February 02, 2012


Back in chapter 10 of Serpent of Time, Ryô learns that discharged palanquin bearers often turned to lives of crime. In chapter 12, she runs into two of them.

In Irezumi: The Pattern of Dermatography in Japan, Willem R. van Gulik explains that the term "palanquin bearer" or kumosuke (雲助) can refer to a reckless taxi driver or ruffian. "When business was slack, palanquin bearers would often resort to highway robbery as a side line."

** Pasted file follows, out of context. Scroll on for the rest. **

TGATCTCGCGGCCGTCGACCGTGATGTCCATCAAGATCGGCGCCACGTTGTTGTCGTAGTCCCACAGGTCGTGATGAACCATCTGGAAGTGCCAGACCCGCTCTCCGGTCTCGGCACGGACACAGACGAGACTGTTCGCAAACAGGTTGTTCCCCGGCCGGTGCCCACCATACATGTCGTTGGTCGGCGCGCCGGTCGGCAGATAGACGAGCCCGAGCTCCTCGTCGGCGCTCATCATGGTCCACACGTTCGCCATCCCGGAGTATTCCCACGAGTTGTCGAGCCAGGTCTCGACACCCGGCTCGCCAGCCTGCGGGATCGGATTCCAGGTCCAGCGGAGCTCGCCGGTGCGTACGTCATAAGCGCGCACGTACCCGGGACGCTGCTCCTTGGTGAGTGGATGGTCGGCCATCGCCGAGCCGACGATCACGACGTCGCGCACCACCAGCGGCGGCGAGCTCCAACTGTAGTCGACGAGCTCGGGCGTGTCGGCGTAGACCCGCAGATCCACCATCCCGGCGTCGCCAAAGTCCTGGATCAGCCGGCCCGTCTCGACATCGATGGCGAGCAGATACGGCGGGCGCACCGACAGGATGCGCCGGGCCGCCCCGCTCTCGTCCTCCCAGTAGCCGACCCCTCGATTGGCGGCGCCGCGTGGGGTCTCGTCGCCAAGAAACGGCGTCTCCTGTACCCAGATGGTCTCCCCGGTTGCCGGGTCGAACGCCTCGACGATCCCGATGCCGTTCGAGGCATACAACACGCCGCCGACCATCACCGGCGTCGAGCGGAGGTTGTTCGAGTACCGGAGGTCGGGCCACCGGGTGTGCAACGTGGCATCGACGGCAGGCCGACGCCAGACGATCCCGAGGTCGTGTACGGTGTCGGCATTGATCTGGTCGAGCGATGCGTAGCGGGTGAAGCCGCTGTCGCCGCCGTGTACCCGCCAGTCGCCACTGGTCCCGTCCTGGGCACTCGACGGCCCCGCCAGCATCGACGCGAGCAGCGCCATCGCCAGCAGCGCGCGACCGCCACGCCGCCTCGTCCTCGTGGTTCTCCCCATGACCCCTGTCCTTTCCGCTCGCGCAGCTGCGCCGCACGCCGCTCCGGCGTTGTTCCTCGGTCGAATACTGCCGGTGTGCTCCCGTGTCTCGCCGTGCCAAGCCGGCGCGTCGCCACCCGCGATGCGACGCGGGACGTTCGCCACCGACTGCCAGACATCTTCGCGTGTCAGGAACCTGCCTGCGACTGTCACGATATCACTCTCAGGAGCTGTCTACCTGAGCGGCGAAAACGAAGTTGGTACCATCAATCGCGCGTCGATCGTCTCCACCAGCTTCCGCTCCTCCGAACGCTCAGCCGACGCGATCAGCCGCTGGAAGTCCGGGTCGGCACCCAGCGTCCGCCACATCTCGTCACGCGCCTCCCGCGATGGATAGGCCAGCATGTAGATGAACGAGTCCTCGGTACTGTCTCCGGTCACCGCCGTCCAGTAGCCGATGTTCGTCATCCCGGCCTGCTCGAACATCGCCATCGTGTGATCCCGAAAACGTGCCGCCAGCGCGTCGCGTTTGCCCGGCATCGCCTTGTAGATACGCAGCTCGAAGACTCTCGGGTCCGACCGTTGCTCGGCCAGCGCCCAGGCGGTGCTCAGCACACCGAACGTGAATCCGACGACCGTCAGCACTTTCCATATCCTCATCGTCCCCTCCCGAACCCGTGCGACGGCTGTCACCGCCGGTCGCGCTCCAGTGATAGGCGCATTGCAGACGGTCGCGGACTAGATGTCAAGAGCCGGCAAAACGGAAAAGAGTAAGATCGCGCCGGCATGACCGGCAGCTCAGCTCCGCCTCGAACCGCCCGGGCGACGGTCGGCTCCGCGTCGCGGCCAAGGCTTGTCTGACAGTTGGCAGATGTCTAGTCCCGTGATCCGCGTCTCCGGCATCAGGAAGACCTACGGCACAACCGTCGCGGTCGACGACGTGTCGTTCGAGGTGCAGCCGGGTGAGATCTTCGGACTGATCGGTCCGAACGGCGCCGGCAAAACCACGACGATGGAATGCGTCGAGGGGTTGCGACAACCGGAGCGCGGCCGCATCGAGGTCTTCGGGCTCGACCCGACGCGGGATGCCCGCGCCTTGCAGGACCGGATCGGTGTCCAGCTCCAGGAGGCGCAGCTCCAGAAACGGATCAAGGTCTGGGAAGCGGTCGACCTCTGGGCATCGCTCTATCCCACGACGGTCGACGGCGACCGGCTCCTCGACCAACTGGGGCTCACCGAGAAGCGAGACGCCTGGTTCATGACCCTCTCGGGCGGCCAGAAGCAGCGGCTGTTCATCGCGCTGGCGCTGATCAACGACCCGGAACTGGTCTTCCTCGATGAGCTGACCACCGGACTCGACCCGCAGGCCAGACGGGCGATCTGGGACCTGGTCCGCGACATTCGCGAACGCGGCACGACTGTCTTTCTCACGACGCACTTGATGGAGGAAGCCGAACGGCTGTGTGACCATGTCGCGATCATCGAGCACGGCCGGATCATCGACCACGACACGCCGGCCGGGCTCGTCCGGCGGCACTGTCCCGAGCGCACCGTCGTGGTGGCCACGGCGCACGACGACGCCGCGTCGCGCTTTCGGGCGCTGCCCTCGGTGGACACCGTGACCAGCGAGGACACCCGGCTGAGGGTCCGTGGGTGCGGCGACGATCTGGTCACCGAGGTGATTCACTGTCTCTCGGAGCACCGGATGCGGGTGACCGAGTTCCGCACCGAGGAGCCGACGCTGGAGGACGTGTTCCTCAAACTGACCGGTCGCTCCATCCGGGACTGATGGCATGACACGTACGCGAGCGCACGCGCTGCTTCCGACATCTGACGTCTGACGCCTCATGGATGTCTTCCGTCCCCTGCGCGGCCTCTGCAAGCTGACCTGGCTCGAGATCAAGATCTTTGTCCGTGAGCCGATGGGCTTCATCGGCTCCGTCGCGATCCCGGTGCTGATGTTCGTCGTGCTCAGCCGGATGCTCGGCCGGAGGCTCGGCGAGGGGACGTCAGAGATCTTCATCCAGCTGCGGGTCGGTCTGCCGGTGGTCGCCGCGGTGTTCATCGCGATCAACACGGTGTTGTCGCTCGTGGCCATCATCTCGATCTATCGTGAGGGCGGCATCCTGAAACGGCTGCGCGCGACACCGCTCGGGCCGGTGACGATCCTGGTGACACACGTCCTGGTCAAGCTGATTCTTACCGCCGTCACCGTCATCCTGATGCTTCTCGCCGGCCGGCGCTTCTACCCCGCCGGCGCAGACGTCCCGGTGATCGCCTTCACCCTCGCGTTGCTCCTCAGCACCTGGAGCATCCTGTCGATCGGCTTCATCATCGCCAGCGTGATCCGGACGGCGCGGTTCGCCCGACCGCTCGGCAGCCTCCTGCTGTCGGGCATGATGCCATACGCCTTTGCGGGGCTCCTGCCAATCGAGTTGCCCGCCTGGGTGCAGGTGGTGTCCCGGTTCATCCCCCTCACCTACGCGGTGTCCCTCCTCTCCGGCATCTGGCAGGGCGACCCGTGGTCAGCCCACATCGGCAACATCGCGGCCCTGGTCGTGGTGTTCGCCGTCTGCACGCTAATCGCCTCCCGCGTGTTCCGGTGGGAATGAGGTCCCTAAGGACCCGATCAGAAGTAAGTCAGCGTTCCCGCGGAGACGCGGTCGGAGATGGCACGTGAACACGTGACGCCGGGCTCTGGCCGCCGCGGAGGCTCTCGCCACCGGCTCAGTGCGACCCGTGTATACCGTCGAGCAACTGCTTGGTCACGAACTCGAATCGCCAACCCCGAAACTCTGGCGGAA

Ryô's concerns about her own palanquin bearers notwithstanding, kumosuke served middle-class travelers. Palanquin bearer for the noble classes were known as rokushaku (六尺), or six shaku (尺 = .995 feet), a wooden pole used to carry things across the shoulders.

Nowadays, rokushaku more often refers to rokushakudoshi (六尺褌), the loincloth (made from a six-foot strip of cotton) worn by rokushaku.

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